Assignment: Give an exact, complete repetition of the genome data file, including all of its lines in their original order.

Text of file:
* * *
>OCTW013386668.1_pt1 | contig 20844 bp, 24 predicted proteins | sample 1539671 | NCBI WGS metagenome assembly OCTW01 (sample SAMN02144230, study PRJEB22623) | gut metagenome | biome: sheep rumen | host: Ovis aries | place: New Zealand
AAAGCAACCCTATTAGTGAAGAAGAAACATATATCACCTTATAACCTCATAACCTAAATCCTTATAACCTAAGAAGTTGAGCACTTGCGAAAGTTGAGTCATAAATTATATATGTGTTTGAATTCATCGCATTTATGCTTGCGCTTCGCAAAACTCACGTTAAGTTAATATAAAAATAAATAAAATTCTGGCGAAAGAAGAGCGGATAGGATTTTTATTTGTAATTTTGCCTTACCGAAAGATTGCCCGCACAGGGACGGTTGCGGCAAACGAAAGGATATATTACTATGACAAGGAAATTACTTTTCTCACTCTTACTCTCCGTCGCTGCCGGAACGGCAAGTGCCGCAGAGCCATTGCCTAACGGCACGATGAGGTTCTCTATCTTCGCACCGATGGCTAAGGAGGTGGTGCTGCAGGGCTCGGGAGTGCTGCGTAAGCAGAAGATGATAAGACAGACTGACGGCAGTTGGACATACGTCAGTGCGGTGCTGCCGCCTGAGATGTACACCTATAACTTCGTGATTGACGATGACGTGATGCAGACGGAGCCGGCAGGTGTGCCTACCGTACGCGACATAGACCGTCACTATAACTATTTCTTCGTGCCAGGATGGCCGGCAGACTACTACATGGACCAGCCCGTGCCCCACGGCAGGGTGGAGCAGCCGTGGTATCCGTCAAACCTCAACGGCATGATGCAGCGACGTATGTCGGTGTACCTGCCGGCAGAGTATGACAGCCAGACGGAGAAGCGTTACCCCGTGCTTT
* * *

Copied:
>OCTW013386668.1_pt1 | contig 20844 bp, 24 predicted proteins | sample 1539671 | NCBI WGS metagenome assembly OCTW01 (sample SAMN02144230, study PRJEB22623) | gut metagenome | biome: sheep rumen | host: Ovis aries | place: New Zealand
AAAGCAACCCTATTAGTGAAGAAGAAACATATATCACCTTATAACCTCATAACCTAAATCCTTATAACCTAAGAAGTTGAGCACTTGCGAAAGTTGAGTCATAAATTATATATGTGTTTGAATTCATCGCATTTATGCTTGCGCTTCGCAAAACTCACGTTAAGTTAATATAAAAATAAATAAAATTCTGGCGAAAGAAGAGCGGATAGGATTTTTATTTGTAATTTTGCCTTACCGAAAGATTGCCCGCACAGGGACGGTTGCGGCAAACGAAAGGATATATTACTATGACAAGGAAATTACTTTTCTCACTCTTACTCTCCGTCGCTGCCGGAACGGCAAGTGCCGCAGAGCCATTGCCTAACGGCACGATGAGGTTCTCTATCTTCGCACCGATGGCTAAGGAGGTGGTGCTGCAGGGCTCGGGAGTGCTGCGTAAGCAGAAGATGATAAGACAGACTGACGGCAGTTGGACATACGTCAGTGCGGTGCTGCCGCCTGAGATGTACACCTATAACTTCGTGATTGACGATGACGTGATGCAGACGGAGCCGGCAGGTGTGCCTACCGTACGCGACATAGACCGTCACTATAACTATTTCTTCGTGCCAGGATGGCCGGCAGACTACTACATGGACCAGCCCGTGCCCCACGGCAGGGTGGAGCAGCCGTGGTATCCGTCAAACCTCAACGGCATGATGCAGCGACGTATGTCGGTGTACCTGCCGGCAGAGTATGACAGCCAGACGGAGAAGCGTTACCCCGTGCTTT